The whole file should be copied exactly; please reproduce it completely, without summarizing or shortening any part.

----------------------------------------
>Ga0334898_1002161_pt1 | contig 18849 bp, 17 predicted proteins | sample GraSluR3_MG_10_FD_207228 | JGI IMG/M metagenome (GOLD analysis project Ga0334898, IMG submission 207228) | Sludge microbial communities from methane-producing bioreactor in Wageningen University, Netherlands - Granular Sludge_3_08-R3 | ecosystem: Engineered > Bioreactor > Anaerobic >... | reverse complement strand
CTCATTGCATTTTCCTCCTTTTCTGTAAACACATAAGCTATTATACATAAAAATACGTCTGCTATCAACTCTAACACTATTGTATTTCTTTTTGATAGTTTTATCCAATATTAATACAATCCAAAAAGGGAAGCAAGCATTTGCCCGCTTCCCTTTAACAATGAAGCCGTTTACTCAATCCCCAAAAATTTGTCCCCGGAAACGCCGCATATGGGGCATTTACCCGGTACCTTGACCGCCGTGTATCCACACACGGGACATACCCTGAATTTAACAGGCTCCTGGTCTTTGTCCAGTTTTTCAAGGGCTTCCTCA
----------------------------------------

>Ga0334898_1002161_pt1 | contig 18849 bp, 17 predicted proteins | sample GraSluR3_MG_10_FD_207228 | JGI IMG/M metagenome (GOLD analysis project Ga0334898, IMG submission 207228) | Sludge microbial communities from methane-producing bioreactor in Wageningen University, Netherlands - Granular Sludge_3_08-R3 | ecosystem: Engineered > Bioreactor > Anaerobic >... | reverse complement strand
CTCATTGCATTTTCCTCCTTTTCTGTAAACACATAAGCTATTATACATAAAAATACGTCTGCTATCAACTCTAACACTATTGTATTTCTTTTTGATAGTTTTATCCAATATTAATACAATCCAAAAAGGGAAGCAAGCATTTGCCCGCTTCCCTTTAACAATGAAGCCGTTTACTCAATCCCCAAAAATTTGTCCCCGGAAACGCCGCATATGGGGCATTTACCCGGTACCTTGACCGCCGTGTATCCACACACGGGACATACCCTGAATTTAACAGGCTCCTGGTCTTTGTCCAGTTTTTCAAGGGCTTCCTCA